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The original four members from Left to Right, Richard Elliot - Lyricon and saxophones, Michael Jochum - drums and percussion, Daniel Bortz - Chapman Stick, fretless guitar and cello, Paul Edwards - Chapman Stick and vocals.
The Origins of Kittyhawk
Los Angeles - 1977 Daniel Bortz and Paul Edwards had been playing the Chapman Stick separately when they had a chance meeting at the home of its inventor, Emmett Chapman. Daniel has just moved to L.A. a year prior from Phoenix, AZ were he was a local working musician and studied Cello at Arizona State University. He set up residents in a small apartment in Laurel Canyon were he stumbled upon an add for the Chapman Stick in Guitar Player Magazine. "It was tuned like a cello and guitar, played by tapping the strings", Daniel recalled. "Well, I had studied cello and was a guitar player, this sounded like it was made for me." After finding the address to Chapman Stick Enterprises, he realized it was located less than a mile from where he was living. "I called the number [from the advertisement] and Emmett answered and invited me to come up to his house and try the instrument out. My intuition screamed that this thing was made just for me! Start to finish from reading the article in my studio apartment to walking out with my first Chapman Stick #77 was maybe one hour."
Paul Edwards, born in Kansas City, Kansas, found himself in Southern California at an early age. "My father was a physician and worked for the Claremont colleges," Paul told producer Tim Flores who was living in Claremont, CA at the time. The two lamented on growing up in Southern California in the 60's and 70's, and the changes to the music and club scene. Paul had studied bass and guitar from an early age, but became a dance major and music minor while attending Cal State Fullerton. Music was still a driving force for Paul and after graduating, he became a singer and folk guitar player and started performing in the small clubs in the Southern California. That's when a chance meeting would change his life.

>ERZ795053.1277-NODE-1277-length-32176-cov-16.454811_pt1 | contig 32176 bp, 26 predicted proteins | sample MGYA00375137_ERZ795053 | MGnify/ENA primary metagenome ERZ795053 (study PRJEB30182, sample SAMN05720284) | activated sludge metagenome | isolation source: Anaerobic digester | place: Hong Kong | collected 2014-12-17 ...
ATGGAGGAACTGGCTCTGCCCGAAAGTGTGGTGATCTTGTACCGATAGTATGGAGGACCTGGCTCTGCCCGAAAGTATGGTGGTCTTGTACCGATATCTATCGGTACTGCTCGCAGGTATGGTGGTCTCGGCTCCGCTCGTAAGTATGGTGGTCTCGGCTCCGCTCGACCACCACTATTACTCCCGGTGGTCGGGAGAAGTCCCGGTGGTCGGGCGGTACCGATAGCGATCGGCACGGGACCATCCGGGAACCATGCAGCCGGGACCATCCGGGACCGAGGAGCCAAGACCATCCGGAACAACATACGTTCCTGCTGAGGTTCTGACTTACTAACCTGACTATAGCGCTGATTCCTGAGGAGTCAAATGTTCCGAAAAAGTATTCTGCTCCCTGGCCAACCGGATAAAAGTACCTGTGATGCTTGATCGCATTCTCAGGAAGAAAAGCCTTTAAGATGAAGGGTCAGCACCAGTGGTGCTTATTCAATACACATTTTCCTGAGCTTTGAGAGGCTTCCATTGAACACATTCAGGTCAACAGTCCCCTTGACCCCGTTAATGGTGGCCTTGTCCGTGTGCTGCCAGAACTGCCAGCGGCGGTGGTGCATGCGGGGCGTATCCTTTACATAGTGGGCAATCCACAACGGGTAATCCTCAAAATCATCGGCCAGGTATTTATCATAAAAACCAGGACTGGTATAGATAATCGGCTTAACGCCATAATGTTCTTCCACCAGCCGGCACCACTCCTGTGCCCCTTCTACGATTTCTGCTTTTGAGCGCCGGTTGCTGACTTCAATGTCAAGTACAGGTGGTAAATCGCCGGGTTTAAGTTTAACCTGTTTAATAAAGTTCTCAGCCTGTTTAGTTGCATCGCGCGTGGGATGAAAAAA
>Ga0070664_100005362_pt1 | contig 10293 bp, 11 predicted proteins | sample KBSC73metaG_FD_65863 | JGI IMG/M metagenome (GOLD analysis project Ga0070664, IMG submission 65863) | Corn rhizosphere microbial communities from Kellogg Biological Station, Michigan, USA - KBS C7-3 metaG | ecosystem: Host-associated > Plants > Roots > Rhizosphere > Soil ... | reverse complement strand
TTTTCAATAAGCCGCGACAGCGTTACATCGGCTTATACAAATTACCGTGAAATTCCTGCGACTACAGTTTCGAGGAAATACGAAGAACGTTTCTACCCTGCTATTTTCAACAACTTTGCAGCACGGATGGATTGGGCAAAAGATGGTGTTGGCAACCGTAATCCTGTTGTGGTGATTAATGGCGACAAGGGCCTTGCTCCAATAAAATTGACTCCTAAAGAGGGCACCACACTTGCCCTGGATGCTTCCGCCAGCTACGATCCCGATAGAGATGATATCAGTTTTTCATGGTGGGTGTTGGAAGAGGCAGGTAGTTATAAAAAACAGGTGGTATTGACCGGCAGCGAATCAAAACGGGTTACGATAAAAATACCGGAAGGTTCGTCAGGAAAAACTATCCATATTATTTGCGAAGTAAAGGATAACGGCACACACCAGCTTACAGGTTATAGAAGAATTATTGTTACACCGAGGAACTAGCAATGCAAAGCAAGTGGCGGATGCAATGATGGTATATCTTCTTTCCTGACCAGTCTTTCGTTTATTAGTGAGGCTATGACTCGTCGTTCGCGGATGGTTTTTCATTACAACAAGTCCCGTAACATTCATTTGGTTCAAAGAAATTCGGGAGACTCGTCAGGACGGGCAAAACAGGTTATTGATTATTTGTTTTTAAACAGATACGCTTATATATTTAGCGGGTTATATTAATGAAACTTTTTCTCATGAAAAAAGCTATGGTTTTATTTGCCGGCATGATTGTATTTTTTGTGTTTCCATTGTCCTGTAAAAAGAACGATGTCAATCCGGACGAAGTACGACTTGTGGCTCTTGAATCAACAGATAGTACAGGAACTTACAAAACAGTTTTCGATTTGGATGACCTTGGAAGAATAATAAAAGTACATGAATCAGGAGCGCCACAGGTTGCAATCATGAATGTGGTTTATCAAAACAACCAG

In 1974, Paul Edwards was booked to play at a club the same night Emmett Chapman was to perform with his invention the "Stick." "I was so impressed with the Stick and Emmett's performance that I gave up other instruments and went full time on the it," Paul stated. Paul even started working with Emmett, helping him assemble the instruments and of course, learn to play the Stick. From this time forward, Paul would soon become a master of the touch board, developing his own techniques and style.
Meanwhile, Daniel Bortz was becoming obsessed with learning, understanding the tuning and the use of the independent right and left hand parts of the Stick. But, after months of practicing, Stick #77 developed a nasty buzz. "I called up Emmett and he said [to] bring it over and he would fix it. I remember playing a riff in Emmett's work shop, showing him where the buzz was." It was then that Paul, who was down stairs, heard someone playing a Stick, that certainly was not Emmett Chapman. Paul came to investigate and found Daniel playing his riff for Emmett. "Paul and I talked and we seemed to hit it off from the very start," Daniel told Tim Flores. "Right away, we decided to get together and exchange ideas. Paul asked me about the riff and I told him it was part of a song I was writing called "Kittyhawk". Paul curiously asked why I called it "Kittyhawk". I said it's the first song on a new innovated instrument and I liked the association with the beginning of flight", said Daniel. It was then that Paul's eyes became wide, "you know I'm related to the Wright Brothers!" What!!, Daniel thought. It was then that Paul opened his brief case and showed Daniel a small piece of white cloth from the original Wright Flyer.
Coming Soon, the story of Richard Elliot and Michael Jochum.
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